A. Luckily the tide of battle moved elsewhere after the American victory at Midway and an Australian victory over Japan at Milne Bay.
B. It could have been no more than a delaying tactic.
C. The Australian military, knowing the position was hopeless, planned to fall back to the south-east in the hope of defending the main cities.
D. They had captured most of the Soloman Islands and much of New Guinea, and seemed poised for an invasion.
E. Not many people outside Australia realize how close the Japanese got.
A. Call it the third wave sweeping the Indian media.
B. Now, they are starring in a new role, as suave dealmakers who are in a hurry to strike alliances and agreements.
C. Look around and you will find a host of deals that have been inked or are ready to be finalized.
D. Then the media barons wrested back control from their editors, and turned marketing warriors with the brand as their missile.
E. The first came with those magnificent men in their mahogany chambers who took on the world with their mighty fountain pens.
A. The celebrations of economic recovery in Washington may be as premature as that A. ―Mission Accomplished‖ banner hung on the USS Abraham Lincoln to hail the end of the Iraq war.
B. Meanwhile, in the real world, the struggles of families and communities continue unabated.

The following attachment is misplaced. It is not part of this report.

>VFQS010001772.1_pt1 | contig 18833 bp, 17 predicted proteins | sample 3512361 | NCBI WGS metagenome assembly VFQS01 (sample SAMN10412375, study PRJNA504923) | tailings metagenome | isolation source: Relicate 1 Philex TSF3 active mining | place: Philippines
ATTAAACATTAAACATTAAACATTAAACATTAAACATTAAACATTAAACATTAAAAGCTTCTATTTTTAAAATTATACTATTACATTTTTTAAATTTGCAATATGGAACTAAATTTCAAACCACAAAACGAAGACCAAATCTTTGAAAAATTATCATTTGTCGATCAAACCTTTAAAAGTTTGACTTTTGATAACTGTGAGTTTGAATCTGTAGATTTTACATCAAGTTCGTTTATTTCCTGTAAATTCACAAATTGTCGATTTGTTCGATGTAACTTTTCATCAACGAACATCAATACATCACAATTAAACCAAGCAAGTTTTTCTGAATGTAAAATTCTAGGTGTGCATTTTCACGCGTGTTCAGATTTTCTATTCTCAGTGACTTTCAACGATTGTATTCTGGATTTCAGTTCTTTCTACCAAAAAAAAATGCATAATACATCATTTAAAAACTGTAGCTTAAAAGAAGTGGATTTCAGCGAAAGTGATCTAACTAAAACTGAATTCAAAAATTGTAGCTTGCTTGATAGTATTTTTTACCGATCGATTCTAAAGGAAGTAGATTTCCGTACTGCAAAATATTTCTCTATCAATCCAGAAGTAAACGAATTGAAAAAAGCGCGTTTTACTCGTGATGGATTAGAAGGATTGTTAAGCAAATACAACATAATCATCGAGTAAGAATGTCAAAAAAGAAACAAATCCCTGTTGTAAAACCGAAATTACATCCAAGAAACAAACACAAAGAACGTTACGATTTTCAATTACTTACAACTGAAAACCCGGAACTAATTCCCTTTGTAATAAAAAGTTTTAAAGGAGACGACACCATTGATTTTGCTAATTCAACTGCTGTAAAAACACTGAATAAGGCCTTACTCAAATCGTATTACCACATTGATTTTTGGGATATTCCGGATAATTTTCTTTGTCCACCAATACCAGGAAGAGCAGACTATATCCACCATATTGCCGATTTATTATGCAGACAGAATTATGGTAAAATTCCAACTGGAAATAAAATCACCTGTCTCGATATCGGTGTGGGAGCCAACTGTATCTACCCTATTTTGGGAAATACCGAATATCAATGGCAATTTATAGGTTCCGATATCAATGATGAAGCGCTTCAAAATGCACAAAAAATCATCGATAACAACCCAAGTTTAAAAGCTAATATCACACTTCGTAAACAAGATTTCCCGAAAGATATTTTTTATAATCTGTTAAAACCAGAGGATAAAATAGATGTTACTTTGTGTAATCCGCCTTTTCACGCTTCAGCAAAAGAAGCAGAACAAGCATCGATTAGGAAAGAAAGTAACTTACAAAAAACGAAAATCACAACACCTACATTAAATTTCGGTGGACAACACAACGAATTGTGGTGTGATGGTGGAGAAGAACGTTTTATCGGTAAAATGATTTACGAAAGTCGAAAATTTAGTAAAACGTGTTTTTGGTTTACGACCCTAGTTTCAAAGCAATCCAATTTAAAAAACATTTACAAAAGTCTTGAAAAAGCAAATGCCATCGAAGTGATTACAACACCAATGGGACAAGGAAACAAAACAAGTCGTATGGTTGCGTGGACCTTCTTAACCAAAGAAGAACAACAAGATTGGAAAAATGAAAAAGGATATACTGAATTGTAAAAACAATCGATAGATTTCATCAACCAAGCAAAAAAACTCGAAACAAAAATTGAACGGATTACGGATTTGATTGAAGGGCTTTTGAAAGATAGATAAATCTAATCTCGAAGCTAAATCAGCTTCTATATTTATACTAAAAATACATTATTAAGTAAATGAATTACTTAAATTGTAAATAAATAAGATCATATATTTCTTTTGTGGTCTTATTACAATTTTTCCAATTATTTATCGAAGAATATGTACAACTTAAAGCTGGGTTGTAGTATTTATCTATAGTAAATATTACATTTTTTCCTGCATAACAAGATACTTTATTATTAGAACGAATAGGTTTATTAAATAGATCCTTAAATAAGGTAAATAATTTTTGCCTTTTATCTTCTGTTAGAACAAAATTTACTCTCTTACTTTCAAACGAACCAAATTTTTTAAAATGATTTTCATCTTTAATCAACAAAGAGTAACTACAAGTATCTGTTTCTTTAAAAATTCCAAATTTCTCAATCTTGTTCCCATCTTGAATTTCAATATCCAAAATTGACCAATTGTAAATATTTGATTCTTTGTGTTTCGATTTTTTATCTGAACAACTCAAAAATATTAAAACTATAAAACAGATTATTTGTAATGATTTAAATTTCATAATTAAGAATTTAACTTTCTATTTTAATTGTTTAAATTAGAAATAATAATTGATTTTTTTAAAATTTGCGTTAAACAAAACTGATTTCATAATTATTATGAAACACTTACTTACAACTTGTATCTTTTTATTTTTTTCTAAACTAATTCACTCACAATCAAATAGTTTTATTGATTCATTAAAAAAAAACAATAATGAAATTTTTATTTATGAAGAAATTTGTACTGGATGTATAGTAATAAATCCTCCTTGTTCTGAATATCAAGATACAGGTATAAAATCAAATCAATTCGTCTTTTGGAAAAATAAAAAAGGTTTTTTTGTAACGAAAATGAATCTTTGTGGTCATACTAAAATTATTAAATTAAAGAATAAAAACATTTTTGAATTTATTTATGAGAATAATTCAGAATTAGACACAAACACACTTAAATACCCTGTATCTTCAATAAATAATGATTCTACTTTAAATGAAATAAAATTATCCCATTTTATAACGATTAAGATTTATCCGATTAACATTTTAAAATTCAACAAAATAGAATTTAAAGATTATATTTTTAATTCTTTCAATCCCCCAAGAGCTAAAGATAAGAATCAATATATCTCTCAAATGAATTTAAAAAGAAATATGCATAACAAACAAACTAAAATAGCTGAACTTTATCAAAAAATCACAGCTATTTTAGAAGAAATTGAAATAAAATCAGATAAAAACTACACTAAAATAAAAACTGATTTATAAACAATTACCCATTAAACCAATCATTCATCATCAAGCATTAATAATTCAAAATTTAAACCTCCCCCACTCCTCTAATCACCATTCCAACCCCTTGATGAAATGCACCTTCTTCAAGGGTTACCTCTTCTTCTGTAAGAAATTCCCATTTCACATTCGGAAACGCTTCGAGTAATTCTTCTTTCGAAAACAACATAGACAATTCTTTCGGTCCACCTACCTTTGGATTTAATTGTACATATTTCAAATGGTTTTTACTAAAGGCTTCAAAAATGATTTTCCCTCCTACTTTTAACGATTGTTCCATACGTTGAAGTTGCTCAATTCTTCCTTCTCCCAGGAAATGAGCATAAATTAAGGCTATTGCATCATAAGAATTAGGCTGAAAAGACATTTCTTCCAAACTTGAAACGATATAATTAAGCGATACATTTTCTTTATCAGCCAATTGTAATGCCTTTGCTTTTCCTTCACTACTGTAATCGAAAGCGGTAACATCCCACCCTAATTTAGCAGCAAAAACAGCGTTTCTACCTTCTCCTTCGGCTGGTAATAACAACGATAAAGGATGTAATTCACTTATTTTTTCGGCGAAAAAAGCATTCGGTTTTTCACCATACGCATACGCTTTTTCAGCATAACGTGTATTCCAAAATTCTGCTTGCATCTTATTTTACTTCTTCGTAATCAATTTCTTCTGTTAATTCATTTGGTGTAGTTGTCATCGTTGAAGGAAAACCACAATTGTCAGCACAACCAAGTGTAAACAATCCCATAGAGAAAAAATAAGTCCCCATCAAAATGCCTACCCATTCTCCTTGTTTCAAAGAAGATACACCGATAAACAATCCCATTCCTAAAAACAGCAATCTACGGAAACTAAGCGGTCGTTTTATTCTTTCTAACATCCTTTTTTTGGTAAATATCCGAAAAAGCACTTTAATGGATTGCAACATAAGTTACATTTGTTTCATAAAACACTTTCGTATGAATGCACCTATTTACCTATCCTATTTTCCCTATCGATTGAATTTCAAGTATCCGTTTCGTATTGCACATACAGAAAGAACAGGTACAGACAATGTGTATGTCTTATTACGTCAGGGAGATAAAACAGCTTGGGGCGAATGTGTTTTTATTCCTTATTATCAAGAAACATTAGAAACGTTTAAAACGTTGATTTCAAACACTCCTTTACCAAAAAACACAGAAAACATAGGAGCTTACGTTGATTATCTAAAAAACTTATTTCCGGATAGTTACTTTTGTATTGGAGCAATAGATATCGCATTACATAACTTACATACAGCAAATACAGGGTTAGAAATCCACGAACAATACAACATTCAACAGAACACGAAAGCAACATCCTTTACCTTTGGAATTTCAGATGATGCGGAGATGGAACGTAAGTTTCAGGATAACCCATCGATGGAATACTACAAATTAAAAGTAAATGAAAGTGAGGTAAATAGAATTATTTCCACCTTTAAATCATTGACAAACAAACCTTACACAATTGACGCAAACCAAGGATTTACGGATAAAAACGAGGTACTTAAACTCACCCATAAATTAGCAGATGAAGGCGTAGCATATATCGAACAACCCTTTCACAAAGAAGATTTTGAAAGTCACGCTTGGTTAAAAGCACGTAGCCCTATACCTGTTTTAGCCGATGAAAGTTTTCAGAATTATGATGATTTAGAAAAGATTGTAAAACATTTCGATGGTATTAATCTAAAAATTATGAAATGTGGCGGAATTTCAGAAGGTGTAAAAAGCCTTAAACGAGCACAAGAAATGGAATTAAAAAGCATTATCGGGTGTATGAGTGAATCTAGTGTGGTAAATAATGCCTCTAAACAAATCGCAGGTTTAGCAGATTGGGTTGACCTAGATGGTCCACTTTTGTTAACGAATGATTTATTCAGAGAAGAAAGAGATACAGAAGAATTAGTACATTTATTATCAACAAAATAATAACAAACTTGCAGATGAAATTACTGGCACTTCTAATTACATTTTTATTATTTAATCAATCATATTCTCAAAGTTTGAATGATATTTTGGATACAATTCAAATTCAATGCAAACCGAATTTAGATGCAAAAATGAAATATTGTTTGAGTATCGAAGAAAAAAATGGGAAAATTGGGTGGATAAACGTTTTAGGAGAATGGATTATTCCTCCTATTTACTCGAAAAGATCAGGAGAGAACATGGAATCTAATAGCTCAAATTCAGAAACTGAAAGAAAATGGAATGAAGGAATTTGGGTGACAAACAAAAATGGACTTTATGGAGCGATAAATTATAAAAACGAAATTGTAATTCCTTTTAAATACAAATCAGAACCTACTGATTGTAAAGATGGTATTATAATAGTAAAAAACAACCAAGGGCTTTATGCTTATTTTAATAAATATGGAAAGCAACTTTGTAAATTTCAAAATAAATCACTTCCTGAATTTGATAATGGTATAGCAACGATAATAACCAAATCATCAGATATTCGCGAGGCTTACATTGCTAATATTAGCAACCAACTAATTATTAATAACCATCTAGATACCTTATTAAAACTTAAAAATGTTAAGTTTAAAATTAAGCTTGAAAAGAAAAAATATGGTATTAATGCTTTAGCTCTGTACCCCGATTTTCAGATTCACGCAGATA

C. Washington responded to the favorable turn in economic news with enthusiasm.
D. The celebrations and high-fives up and down Pennsylvania Avenue are not to be found beyond the Beltway.
E. When the third quarter GDP showed growth of 7.2% and the monthly unemployment rate dipped to 6%, euphoria gripped the US capital.
A. Four days later, Oracle announced its own bid for PeopleSoft, and invited the firm‘s board to a discussion.
B. Furious that his own plans had been endangered, PeopleSoft‘s boss, Craig Conway, called Oracle‘s offer ―diabolical‖, and its boss, Larry Ellison, a ―sociopath‖.
C. In early June, PeopleSoft said that it would buy J.D. Edwards, a smaller rival.
D. Moreover, said Mr. Conway, ―he could imagine no price nor combination of price and other conditions to recommend accepting the offer.‖
E. On June 12th, PeopleSoft turned Oracle down.
A. A few months ago I went to Princeton University to see what the young people who are going to be running our country in a few decades are like.
B. I would go to sleep in my hotel room around midnight each night, and when I awoke, my mailbox would be full of replies—sent at 1:15 a.m., 2:59 a.m., 3:23 a.m.
C. One senior told me that she went to bed around two and woke up each morning at seven; she could afford that much rest because she had learned to supplement her full day of work by studying in her sleep.
D. Faculty members gave me the names of a few dozen articulate students, and I sent them e-mails, inviting them out to lunch or dinner in small groups.
E. As she was falling asleep she would recite a math problem or a paper topic to herself; she would then sometimes dream about it, and when she woke up, the problem might be solved.